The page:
I never read reviews until after finishing a book, and usually it’s to see the reviews of the people who don’t agree with me, since I like to pretend I am having a debate or conversation in my head as I develop my final opinions. :P

    For the indie stuff I have published, I’m not overly concerned with reviews, except that I know that reviews now somehow mean “credibility”…. but I am pretty disillusioned in that with the knowledge that an author that I won’t name from a writing group I’m a part of wrote many of his own reviews to puff up that credibility.

    Is it bad that I can’t be happy for their current successes on that title because of the tactics they used? Or should I just put away my own judgement and give him a clap for getting the successes he claims he deserves for the hard work? Hard call for me, since I like ethics in things, but know the race for exposure is very rarely ethical.

    ….bit sidetracked.

    In any case, I would have picked up the UK cover no problem, but would have dubbed the US version too teen-angsty and skipped right over it.

    Liked by 1 person

    1. Cheers, Alex!

      I quite like that idea about reading the reviews ‘afterwards’ to see how they compare to your own views. Interesting.

      I agree. It is a shame that credibility is often associated with reviews. I would rather have the approval of my fellow writers and no reviews than their turned eye and a million of such. I think of Keats and how it was only after his death that his reputation grew (as was the case with a great many), despite the support of notable contemporaries, such as Shelley. It might be considered odd, but I would gladly forgo success now if it meant something that I wrote would survive after me in the memories of generations to come.

      For me, anything less than immortality is mere pocket change ;)

      It is unfortunate that some authors write and buy their own reviews. It does not surprise me in the slightest. It is extremely widespread whatever the pro-indie crowd suggest. In fact, when I first joined Twitter as an author last year, the second DM I received was from an author. They asked me if I could read and review their book and in return they would do the same. The implication made being, if I gave them a good review they would do likewise, and this was suggested as ‘supporting the indie cause’. Needless to say, I made creative use of cramming expletives into my 140-character response.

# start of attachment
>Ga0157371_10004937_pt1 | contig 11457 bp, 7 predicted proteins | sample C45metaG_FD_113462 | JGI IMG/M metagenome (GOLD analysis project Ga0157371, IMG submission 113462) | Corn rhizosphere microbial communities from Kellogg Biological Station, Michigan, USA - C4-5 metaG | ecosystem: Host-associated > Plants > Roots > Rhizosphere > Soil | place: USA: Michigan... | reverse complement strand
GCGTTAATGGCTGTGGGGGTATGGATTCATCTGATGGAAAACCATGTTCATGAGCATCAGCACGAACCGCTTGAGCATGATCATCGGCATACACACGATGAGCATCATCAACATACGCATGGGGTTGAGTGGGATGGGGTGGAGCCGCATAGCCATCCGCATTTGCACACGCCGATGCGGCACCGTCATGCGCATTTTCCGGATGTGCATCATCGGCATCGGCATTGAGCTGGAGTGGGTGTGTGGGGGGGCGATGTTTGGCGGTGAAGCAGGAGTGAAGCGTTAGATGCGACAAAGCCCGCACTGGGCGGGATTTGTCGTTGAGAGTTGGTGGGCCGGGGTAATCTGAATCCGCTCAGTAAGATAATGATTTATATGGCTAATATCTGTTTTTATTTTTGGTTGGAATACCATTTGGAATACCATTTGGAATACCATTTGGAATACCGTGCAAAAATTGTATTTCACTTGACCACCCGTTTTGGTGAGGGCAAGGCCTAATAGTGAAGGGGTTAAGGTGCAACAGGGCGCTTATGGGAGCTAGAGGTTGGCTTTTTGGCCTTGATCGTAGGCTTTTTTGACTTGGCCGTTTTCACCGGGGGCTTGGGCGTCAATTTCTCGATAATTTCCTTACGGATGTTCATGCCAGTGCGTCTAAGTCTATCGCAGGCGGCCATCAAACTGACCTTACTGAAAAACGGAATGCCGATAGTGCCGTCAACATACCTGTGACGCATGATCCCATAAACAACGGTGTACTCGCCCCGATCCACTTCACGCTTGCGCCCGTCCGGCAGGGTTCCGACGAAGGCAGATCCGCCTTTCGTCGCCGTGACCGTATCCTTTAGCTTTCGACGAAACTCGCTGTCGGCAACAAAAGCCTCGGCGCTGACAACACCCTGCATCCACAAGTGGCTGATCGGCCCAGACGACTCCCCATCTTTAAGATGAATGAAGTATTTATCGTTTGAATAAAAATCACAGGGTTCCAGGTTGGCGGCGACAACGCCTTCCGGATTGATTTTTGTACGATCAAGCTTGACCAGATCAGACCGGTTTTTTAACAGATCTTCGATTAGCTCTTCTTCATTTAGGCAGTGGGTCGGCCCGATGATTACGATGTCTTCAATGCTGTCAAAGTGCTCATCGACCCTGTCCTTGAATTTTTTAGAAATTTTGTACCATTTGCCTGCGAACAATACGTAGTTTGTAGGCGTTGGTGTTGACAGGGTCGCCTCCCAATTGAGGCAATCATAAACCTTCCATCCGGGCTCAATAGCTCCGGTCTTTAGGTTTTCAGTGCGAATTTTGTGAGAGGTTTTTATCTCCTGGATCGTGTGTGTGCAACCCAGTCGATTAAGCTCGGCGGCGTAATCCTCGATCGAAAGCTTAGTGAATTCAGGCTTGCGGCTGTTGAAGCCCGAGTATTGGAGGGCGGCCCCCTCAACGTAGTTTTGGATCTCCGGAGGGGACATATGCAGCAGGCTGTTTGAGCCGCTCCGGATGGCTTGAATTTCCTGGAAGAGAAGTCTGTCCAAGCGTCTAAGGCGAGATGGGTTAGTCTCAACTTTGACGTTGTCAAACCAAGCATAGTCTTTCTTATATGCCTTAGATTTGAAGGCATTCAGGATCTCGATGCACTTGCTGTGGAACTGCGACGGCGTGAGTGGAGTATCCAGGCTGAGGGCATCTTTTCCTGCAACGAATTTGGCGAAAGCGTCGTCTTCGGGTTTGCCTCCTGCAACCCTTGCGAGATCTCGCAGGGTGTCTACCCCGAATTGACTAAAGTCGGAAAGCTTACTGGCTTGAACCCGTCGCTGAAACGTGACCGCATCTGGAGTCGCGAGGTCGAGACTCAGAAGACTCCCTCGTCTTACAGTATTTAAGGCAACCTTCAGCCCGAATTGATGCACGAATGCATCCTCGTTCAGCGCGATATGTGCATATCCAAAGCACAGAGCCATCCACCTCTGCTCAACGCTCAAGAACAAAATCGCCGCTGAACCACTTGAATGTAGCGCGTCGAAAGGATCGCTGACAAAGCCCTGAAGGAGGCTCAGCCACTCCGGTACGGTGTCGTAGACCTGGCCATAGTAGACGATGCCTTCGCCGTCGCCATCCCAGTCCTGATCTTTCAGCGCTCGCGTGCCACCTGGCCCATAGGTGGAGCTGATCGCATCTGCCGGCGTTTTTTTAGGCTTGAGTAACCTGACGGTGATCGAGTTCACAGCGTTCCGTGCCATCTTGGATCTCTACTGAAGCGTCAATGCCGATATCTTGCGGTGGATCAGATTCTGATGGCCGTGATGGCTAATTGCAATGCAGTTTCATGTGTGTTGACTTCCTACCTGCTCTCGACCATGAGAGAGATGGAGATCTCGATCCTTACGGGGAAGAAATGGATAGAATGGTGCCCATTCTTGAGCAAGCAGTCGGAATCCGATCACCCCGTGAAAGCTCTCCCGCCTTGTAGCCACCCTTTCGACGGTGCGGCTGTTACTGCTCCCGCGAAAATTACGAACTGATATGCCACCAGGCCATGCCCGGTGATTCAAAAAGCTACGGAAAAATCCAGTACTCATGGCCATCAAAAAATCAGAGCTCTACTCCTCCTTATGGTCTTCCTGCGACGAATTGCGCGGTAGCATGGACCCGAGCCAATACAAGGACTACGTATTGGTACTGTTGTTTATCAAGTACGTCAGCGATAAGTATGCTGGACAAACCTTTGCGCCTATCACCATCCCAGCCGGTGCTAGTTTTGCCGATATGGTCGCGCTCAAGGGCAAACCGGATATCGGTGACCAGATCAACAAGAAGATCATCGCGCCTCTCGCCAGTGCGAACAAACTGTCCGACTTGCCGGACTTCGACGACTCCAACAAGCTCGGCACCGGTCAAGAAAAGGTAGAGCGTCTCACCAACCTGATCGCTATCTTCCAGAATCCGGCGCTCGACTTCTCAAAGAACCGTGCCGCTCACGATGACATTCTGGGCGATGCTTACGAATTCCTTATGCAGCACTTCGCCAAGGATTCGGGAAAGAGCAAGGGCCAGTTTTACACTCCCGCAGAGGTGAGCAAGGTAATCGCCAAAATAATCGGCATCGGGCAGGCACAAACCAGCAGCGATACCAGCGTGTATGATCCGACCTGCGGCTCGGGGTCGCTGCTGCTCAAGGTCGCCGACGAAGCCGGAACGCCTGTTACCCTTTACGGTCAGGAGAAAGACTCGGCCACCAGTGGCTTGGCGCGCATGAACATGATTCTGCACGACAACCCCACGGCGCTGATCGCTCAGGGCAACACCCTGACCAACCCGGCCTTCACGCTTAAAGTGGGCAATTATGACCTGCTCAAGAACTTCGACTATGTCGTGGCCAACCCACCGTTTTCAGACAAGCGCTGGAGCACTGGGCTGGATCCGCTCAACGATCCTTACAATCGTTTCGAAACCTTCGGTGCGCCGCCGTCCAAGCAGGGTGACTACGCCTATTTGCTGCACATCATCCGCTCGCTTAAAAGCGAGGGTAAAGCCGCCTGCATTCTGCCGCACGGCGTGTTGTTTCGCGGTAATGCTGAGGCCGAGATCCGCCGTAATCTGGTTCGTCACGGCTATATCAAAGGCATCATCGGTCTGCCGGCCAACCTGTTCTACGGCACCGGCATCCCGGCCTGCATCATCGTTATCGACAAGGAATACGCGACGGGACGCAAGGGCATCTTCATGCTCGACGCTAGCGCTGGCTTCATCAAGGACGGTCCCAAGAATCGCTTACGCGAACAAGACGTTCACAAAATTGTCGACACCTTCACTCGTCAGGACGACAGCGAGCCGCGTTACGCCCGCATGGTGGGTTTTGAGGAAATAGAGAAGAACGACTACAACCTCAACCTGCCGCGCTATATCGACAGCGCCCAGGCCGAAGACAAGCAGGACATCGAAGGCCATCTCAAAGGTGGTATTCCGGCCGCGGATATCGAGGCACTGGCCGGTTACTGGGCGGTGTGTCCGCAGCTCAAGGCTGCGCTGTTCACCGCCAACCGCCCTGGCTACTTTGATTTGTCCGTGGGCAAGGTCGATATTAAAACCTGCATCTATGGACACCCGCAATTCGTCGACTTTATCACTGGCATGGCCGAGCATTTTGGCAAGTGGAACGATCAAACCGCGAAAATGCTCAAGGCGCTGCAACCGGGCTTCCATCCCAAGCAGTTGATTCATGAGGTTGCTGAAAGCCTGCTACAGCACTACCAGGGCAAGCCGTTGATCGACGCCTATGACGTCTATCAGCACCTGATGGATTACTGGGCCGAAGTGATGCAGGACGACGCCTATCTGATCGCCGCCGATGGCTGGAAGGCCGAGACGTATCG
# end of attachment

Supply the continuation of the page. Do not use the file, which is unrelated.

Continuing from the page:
The author that you mentioned may well consider themselves ‘credible’, but clearly there are those, such as yourself, that know what they have done. If ever there was the need for a “black spot” to be slipped furtively into a writer’s hand it is for acts such as this foul individual has commited.

      I have the same feeling about that US cover. I think it would only be the title that would have caught my attention for the reasons I mentioned. The dagger and arm posture of the model are awful. Sadly, this appears to be prevalent in a lot of TV series and fantasy books of late. I think the best female on-screen character I’ve seen in a long while has to be ‘Anne Bonny’ from “Black Sails” (as portrayed by the excellent Clara Paget – a performance made even more impressive when one considers her background).


  3. The UK version of the cover is much more eye-grabbing. I have bought a book just because I loved the cover and didn’t even bother to read the blurb. I have also read a book or two because the spine art appealed to me. Thumbnail covers that we “browse” on internet bookstores are a new dilemma for a graphic artist and I don’t think they have caught up yet, especially in the US. The UK cover would work well among the sea of dark covers and it indicates the type of book quickly -action adventure with a strong female protagonist. I would “pick” it up.

    The dalema of book reviews, as I see it, is that to get ones book in the browsing stream for its genre means it has to have at least 10 reviews. So, there are a large number of books we don’t even get to judge by the cover until they have received enough reviews. This is much different then perusing the shelves of a bookstore. The terrible algorithms of the search engine that dictates what we see and, therefore, dictates our taste. I wish there was a way one could get around this perpetual popularity contest of online shopping and be a purist in our taste. This brings me to a question, how is browsing books online chosen by a number of reviews different and/or similar to the bookstore owner choosing what’s on their shelves?

    Liked by 1 person

    1. “…to get one’s book in the browsing stream for its genre means it has to have at least 10 reviews.”

      Heh. I presume these reviews have to be ‘positive’ ones ;)

      When I shop online for books I generally know who I’m looking for. Browsing an online store just isn’t the same experience for me. I treat it much like Saturday shopping – get in. get out. get gone.

      Still, there are those occasions when I just want to see what’s knocking around. In those instances, I shop by keyword. I never sort by customer preference or rating (unless I want to buy a TV or something). I usually choose my genre of interest beforehand, but sometimes I just let the keywords do all the work and see what pops-up.

      There are a lot of old second-hand books on stores like Amazon (via Marketplace sellers) that the digital-generation never reviewed. Some of these books are superb and will be forever lost without people that go against the flow.


      Just out of curiosity, I decided to look Sarah J. Maas up (the author whose cover I’ve slapped into the post). I had no idea she was so popular. I also had to look again at that US cover, because she looks almost identical to the model. Uncanny! Nevertheless, it has to be the UK cover for the win… although… 20% of passers by voted for the US version (I think Sarah dropped in and spammed the button).